“…with a stealthy step, an assured smile, she went to him and touched his hand…”
Moods reveals a very ambitious young Louisa May Alcott finding her voice as a writer and addressing a difficult and taboo subject in the 1860s: marriage and divorce.
Sylvia Yule, a moody, mercurial young woman, marries one of her brother's two best friends, only to discover she has chosen the wrong man.
The story begins as Sylvia embarks on a river camping trip with her brother and his two friends, both of whom fall in love with her. (Were these rival suitors, modeled on Ralph Waldo Emerson and Henry David Thoreau?)
It is the proto-feminist account of a willful and impulsive young woman who meets—and loses—the one man she could have truly loved. Their mutual attraction was sexual; and the otherwise eminently satisfactory man Sylvia does marry never measures up.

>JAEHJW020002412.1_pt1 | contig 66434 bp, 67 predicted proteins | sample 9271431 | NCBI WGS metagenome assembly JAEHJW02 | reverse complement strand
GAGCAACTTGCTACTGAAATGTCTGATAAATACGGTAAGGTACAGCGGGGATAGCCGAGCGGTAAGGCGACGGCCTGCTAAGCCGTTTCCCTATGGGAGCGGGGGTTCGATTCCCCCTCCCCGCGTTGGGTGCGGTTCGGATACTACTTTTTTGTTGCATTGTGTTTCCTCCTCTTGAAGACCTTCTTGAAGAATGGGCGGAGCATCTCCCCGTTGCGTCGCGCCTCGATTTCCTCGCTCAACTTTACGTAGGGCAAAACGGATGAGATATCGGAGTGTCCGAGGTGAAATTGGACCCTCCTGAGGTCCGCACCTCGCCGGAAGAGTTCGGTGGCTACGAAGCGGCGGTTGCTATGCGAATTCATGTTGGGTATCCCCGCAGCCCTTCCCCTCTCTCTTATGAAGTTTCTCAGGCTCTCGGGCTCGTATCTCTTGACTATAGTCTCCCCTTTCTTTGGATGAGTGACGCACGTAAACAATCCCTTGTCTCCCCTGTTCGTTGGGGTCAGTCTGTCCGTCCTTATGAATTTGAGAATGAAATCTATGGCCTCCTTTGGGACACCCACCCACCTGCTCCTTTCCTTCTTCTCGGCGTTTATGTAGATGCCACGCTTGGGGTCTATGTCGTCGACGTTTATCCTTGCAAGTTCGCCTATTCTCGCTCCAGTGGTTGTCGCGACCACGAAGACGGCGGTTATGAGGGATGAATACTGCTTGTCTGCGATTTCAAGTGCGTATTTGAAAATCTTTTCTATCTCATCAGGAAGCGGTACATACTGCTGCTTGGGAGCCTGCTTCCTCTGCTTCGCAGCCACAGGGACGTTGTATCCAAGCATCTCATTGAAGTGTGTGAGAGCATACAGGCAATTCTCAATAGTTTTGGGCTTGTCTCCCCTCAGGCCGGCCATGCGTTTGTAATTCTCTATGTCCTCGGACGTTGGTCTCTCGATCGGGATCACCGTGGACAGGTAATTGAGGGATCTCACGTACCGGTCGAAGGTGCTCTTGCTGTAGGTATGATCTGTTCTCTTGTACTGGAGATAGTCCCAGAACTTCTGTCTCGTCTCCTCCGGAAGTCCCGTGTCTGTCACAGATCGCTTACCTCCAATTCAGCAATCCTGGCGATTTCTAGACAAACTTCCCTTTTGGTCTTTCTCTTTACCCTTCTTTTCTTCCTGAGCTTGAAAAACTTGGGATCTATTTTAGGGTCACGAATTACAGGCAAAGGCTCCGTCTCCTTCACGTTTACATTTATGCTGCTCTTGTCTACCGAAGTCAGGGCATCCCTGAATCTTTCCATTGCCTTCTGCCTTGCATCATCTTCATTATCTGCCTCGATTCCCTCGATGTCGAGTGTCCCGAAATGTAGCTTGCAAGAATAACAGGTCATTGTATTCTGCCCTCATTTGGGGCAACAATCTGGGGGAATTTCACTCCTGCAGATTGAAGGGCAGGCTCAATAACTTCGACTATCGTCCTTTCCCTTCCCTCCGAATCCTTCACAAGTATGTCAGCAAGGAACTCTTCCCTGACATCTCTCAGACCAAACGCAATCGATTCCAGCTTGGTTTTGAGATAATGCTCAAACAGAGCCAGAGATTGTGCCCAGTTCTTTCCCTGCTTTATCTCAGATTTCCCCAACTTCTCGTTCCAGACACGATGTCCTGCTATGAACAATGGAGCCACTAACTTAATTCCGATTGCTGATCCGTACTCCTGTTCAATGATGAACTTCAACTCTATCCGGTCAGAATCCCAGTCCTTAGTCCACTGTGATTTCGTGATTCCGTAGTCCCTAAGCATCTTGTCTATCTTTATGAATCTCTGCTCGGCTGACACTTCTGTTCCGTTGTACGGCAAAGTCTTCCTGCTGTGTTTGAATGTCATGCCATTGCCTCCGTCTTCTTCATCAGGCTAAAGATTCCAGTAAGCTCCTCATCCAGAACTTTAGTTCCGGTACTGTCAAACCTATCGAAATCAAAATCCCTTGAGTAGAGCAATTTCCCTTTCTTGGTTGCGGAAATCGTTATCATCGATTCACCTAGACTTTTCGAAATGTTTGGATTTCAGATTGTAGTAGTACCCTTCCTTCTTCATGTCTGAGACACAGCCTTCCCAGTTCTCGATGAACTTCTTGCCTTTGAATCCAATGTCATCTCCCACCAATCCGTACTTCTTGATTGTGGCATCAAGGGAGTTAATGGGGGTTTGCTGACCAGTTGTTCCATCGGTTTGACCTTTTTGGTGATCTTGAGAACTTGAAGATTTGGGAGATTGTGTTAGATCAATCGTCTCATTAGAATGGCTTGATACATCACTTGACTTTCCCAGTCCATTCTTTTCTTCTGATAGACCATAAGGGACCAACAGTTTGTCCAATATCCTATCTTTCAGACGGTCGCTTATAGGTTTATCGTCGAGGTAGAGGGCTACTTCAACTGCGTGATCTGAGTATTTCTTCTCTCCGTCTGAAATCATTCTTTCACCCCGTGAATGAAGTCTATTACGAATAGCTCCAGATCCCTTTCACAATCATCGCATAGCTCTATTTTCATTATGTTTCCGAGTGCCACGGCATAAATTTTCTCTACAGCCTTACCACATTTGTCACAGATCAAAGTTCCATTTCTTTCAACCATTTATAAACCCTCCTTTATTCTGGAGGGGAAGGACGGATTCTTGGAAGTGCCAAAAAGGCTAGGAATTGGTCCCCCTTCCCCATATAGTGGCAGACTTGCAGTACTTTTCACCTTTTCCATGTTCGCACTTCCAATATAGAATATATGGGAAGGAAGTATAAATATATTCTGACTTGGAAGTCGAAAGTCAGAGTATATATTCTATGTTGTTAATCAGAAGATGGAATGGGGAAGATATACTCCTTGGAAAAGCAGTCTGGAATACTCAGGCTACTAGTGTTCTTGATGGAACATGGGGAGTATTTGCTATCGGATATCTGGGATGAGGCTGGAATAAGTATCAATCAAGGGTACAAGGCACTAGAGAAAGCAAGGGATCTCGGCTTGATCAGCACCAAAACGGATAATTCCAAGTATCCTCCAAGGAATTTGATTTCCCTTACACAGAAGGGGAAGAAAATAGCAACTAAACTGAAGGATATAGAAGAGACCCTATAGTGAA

She finally tells him he must be a friend rather than a lover.
Starting as a romance, Moods ends as a coming of age Bildungsroman.
Sylvia goes from a girl to a woman, learning who is she is, and who she is willing to be for the sake of others.
LOUISA MAY ALCOTT (1832-1888) was a prolific and multi-talented American writer. Amongst her works are passionate, fiery novels, moralistic and wholesome stories for children, philosophical essays and letters. She is best known as the creator of the classic novel Little Women, and its sequels: Good Wives, Little Men, and Jo's Boys.